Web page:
At the end of the sale period, retailers can, in good faith, convert the sale price to a new regular price if they no longer claim a savings.
Emergency sales must be for a limited period of time, and only include products that are affected by the emergency. The reason given for the sale must be true. Advertisers stating they are closing out a particular product can do so where the advertiser will no longer carry that product.
Advertisers may want to include a disclosure of both the minimum and maximum savings available to provide more information to consumers. Advertisers should avoid making unqualified lowest prices claims. One appropriate qualification is to promise truthfully that the advertiser will meet or beat a lower price sold by others.
When advertisers offer a price match guarantee, the offer should be made in good faith, include all necessary information to take advantage of it, and not place unreasonable burdens on the consumer who wants to take advantage of the offer. When offered with the purchase of another item, the free item should not be paid for by an increase in the regular price of the other item. Offering credit to consumers comes with numerous requirements which must be met.
To avoid confusion, the existence of any extra charges such as delivery, assembly, postage and handling, etc. Advertisements for a product or service that include an offer to sell consumers additional goods or services under a negative option should disclose all material terms of the negative option. Advertisers should avoid making vague or unnecessarily long disclosures that might include contradictory language.
Advertisers should avoid such offers. The illustrations and overall layout of advertising should enhance the consumer's understanding of the offers and accurately represent the featured products and services. Asterisks can be used to provide additional information about the product or service.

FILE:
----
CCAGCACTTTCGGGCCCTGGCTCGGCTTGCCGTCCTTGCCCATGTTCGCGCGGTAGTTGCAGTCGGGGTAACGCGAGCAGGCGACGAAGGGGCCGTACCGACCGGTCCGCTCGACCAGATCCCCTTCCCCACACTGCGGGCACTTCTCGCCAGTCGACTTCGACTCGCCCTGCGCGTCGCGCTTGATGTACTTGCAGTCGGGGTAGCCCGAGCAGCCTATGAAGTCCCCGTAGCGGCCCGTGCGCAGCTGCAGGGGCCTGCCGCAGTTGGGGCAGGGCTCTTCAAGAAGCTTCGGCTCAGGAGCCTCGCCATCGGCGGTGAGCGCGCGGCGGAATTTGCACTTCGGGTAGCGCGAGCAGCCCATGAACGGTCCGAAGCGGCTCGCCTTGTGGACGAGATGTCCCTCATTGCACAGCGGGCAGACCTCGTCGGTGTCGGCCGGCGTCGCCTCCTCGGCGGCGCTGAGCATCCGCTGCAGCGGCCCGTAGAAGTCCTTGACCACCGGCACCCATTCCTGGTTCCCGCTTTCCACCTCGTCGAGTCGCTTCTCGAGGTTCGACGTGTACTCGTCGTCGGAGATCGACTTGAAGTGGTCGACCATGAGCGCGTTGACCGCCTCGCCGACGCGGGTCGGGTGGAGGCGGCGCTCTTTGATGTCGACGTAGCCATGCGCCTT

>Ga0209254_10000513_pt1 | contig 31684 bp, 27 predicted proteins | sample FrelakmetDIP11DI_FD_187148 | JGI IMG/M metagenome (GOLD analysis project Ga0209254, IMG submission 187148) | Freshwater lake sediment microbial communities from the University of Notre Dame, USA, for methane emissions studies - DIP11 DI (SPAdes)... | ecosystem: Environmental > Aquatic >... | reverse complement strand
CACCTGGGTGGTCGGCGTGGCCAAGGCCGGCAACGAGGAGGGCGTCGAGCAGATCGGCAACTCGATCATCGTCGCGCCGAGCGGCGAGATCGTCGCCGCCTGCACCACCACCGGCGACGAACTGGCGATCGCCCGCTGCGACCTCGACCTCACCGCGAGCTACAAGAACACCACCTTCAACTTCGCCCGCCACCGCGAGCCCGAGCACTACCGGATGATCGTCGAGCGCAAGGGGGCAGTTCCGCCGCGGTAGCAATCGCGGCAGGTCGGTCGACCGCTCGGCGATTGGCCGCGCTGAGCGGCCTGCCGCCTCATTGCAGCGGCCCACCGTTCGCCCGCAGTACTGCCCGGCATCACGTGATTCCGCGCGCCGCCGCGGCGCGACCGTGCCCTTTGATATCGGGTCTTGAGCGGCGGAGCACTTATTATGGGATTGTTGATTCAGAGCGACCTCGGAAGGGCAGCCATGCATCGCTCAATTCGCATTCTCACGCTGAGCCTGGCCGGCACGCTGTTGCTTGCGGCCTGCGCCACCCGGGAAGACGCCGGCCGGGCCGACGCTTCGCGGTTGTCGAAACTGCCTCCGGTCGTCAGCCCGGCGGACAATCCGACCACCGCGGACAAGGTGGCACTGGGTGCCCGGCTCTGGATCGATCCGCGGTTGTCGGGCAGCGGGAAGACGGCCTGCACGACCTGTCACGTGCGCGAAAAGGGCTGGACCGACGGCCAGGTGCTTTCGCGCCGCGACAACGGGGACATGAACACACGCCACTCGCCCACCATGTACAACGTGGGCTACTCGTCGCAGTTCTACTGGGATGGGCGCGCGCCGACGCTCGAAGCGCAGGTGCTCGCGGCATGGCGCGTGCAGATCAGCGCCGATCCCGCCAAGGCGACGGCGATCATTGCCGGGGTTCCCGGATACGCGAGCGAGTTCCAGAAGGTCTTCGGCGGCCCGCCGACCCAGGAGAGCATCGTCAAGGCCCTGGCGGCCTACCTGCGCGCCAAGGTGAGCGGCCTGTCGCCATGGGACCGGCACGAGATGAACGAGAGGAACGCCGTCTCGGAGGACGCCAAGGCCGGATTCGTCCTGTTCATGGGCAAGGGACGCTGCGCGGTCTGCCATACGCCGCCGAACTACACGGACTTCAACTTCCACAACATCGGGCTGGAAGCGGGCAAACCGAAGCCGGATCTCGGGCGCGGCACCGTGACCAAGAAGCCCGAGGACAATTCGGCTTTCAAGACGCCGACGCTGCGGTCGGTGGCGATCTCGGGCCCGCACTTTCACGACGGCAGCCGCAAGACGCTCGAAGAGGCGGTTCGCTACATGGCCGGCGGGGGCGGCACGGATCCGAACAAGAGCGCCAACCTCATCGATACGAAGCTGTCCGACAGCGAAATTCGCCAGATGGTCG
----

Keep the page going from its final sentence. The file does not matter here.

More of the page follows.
However, they should not be used to contradict or change the meaning of the original claim. Only commonly known abbreviations should be used in advertising. Advertisers should use them only in those circumstances and with appropriate disclosures. Comparisons should fairly reflect all aspects of the products or services equally. Claims that relate to tangible qualities and performance values of a product or service can be used when the advertiser has substantiation.
Expressions of opinion or intangible qualities of a product or service do not need to be substantiated. Advertisers should ensure that testimonials and endorsement are not misleading and represent the current opinion of the endorser.
Advertisers should not include claims in testimonials that they themselves cannot make and support. Rebates are payments of money after the sale.
Advertisers should clearly and conspicuously state the before-rebate cost as well as the amount of the rebate and include key terms that consumers need to know. Business names or trade styles should not contain words that would mislead the public. Advertisers should publish clear, complete and concise contest rules and provide competent impartial judges to determine the winners. Contests that include the three elements of prize, chance and consideration payment are considered lotteries in violation of state and federal laws.
Canadian law contains similar prohibitions. Claims relating to performance and results should be backed up by reliable evidence. Advertisers should disclose when merchandise requires partial or complete assembly by the consumer, e. Environmental Certifications and seals of approval may be used if properly issued. Additional disclosures are needed if not issued by an independent third-party.